USA — A recently released report from the Lancet Countdown, an annual evaluation of progress toward the climate targets set in the 2015 Paris Agreement, has unveiled a troubling reality of increasing health risks due to a warming planet.
Compiled by 114 scientists, health experts, and researchers worldwide, the report paints a dire picture of the future, where climate-related health crises, including deadly heatwaves, food insecurity triggered by droughts, and the proliferation of infectious diseases, will become daily challenges for millions.
The report emphasizes the immediate necessity for decisive action to curb greenhouse gas emissions, highlighting the critical role of urgent measures to avert the worst consequences of climate change on human health.
If global warming reaches 2°C above pre-industrial levels, the report warns of an “intolerable future with rapidly growing hazards” to human health. Already, extreme heat is contributing to higher mortality rates and increased food insecurity globally.
The report reveals an 85% increase in heat-related deaths of individuals over 65 since 1990, with the average person now enduring 86 days of “health-threatening high temperatures” annually, 60% of which are attributable to climate change.
Dr. Marina Romanello, executive director of the Lancet Countdown and lead author of the report, notes that extreme heat poses significant dangers, particularly for vulnerable populations such as the elderly, individuals with underlying health conditions, pregnant women, young children, and those with neurological conditions.
The intensification of heatwaves is also exacerbating food insecurity, with an estimated 127 million more people experiencing moderate or severe food insecurity compared to the 1981-2010 period.
This places millions at risk of malnutrition and irreversible health effects, as evidenced by a devastating drought in Somalia that claimed 43,000 lives, half of them children under five, and pushed 1.4 million children into acute malnutrition.
The report underscores climate change’s contribution to the rise of infectious vector-borne diseases like Dengue and West Nile Virus, making populations more vulnerable to diseases and providing a conducive environment for disease-carrying mosquitoes to thrive.
Warmer temperatures extend the geographical range and mating season of disease-borne mosquitoes, amplifying the risk.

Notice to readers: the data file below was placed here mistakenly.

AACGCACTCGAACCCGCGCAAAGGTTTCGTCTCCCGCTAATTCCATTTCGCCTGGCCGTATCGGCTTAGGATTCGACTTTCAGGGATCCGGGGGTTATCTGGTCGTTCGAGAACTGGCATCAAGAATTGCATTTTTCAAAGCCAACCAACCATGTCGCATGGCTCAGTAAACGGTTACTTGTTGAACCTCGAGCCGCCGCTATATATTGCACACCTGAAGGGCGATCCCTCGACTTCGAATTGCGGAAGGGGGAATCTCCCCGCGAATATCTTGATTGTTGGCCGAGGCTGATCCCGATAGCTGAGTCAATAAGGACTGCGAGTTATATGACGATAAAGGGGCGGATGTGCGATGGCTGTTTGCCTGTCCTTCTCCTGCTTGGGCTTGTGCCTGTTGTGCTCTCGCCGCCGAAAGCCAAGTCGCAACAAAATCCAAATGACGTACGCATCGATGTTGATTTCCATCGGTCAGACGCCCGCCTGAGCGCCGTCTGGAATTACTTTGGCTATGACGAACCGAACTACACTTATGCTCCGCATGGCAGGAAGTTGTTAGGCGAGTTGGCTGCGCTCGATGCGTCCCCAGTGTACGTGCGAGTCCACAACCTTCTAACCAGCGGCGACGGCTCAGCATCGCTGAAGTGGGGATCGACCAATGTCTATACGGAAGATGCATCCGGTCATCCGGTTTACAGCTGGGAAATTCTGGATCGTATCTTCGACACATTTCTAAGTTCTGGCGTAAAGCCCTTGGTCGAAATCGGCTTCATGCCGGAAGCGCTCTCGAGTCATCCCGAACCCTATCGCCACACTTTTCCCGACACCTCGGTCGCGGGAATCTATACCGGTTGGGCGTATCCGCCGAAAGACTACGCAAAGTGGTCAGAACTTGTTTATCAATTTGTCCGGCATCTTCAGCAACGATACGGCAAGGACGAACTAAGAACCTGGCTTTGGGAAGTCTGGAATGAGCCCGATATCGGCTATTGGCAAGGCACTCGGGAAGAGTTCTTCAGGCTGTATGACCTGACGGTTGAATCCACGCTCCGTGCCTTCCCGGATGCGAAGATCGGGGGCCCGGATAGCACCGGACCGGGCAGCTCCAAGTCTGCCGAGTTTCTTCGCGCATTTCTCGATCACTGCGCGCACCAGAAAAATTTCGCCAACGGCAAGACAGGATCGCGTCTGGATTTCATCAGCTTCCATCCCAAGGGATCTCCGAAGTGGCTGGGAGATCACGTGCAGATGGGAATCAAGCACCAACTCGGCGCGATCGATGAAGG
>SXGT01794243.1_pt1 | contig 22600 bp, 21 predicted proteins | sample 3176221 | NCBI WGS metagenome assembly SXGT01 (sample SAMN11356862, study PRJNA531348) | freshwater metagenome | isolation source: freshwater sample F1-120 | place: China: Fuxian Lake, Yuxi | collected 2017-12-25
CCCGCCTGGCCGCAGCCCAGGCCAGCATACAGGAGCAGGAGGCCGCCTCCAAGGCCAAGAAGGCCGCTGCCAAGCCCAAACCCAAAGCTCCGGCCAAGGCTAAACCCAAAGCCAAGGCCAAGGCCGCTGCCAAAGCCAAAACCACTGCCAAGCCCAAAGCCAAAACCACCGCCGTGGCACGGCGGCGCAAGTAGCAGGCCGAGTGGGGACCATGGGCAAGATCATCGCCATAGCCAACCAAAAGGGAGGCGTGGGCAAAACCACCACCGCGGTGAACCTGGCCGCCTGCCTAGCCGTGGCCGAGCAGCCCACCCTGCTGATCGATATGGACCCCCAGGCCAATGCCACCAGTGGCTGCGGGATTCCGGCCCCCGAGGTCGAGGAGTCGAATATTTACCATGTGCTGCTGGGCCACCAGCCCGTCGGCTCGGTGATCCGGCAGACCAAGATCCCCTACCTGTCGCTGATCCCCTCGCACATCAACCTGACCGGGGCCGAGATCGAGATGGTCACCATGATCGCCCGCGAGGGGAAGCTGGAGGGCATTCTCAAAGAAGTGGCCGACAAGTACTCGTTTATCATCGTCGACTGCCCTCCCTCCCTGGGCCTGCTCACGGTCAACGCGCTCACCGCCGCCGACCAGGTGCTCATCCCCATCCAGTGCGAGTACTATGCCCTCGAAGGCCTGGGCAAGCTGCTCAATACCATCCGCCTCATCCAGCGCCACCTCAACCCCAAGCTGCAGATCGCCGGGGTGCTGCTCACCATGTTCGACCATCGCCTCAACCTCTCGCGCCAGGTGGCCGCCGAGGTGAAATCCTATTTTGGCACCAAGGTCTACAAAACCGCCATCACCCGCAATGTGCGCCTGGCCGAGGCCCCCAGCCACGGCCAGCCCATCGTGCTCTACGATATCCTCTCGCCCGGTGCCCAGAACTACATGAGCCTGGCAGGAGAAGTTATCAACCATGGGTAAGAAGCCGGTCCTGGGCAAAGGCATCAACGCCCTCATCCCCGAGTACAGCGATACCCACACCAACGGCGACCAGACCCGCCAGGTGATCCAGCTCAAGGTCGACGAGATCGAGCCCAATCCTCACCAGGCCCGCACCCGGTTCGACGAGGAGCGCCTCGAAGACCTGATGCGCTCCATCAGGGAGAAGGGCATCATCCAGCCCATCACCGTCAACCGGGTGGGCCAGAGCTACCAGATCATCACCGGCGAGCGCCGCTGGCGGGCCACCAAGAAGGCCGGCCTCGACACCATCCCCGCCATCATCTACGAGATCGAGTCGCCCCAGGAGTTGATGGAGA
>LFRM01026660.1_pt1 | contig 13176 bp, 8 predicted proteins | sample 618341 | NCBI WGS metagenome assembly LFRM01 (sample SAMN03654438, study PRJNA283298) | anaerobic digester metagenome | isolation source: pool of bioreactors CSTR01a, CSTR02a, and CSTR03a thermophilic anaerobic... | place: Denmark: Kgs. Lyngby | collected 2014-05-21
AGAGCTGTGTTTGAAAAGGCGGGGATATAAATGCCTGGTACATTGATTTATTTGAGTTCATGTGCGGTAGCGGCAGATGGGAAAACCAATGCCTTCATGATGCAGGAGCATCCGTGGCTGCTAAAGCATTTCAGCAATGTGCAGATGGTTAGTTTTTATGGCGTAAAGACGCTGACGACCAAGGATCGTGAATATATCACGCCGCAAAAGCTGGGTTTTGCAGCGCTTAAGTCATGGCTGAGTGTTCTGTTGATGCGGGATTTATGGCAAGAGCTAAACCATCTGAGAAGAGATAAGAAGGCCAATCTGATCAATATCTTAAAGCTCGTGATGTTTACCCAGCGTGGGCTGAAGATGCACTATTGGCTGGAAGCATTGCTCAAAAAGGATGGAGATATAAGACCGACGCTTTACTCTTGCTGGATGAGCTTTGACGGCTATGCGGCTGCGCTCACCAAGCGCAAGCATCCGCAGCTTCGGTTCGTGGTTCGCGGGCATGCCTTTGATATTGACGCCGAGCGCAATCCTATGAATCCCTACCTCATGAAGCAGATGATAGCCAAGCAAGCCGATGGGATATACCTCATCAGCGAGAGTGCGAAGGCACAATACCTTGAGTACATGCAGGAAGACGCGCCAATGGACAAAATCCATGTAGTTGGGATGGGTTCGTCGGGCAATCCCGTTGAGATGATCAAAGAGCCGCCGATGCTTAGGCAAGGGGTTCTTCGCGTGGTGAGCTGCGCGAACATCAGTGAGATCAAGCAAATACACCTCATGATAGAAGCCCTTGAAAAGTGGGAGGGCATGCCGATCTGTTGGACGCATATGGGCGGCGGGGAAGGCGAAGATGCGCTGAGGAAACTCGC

Dr. Tedros Adhanom Ghebreyesus, Director-General of the World Health Organization (WHO), declares, “The climate crisis is escalating the severity of extreme weather events, increasing food insecurity, exacerbating respiratory diseases, and fueling the spread of infectious diseases.”
He laments the world’s failure to curb fossil fuel addiction, hindering the much-needed transition to cleaner energy.
The report echoes the UN Environment Programme’s Adaptation Gap report, which revealed that financial support for climate adaptation in developing countries fell to US$21 billion in 2022, far short of the required US$367 billion annually through 2030.
This lack of funding and technical capacity exacerbates health inequities within and between nations, leaving vulnerable communities ill-prepared to cope with climate-related health risks.
Despite the global shift towards green energy technologies, the Lancet report highlights that developing countries, most affected by climate change, are largely excluded from this transition due to inadequate financial support.
While renewable energy is gaining ground globally, low Human Development Index (HDI) countries still rely on fossil fuels for 92% of their domestic energy.
The report warns that if fossil fuel expansion continues, global warming could reach a perilous 2.7 degrees Celsius by the end of the century.
The health implications of such a scenario are profound, with heat-related deaths projected to surge by 370%, heat-related labor loss by 50%, and 524.9 million more people facing moderate to severe food insecurity.
The health threats posed by fossil fuel burning are exacerbated by government subsidies and a rising trend in agricultural emissions.
The finance sector’s role in perpetuating the crisis is evident, with average annual lending to the fossil fuel sector increasing from US$549 billion in 2010-16 to US$572 billion in 2017-21.
Despite growing evidence of the climate crisis, the world remains significantly off track to meet emission reduction targets.
In light of these findings, the Lancet Countdown report calls for urgent and comprehensive action to address the escalating health risks associated with climate change.
The report emphasizes the interconnectedness of climate action, health, and equity, urging a holistic approach to safeguarding the well-being of present and future generations.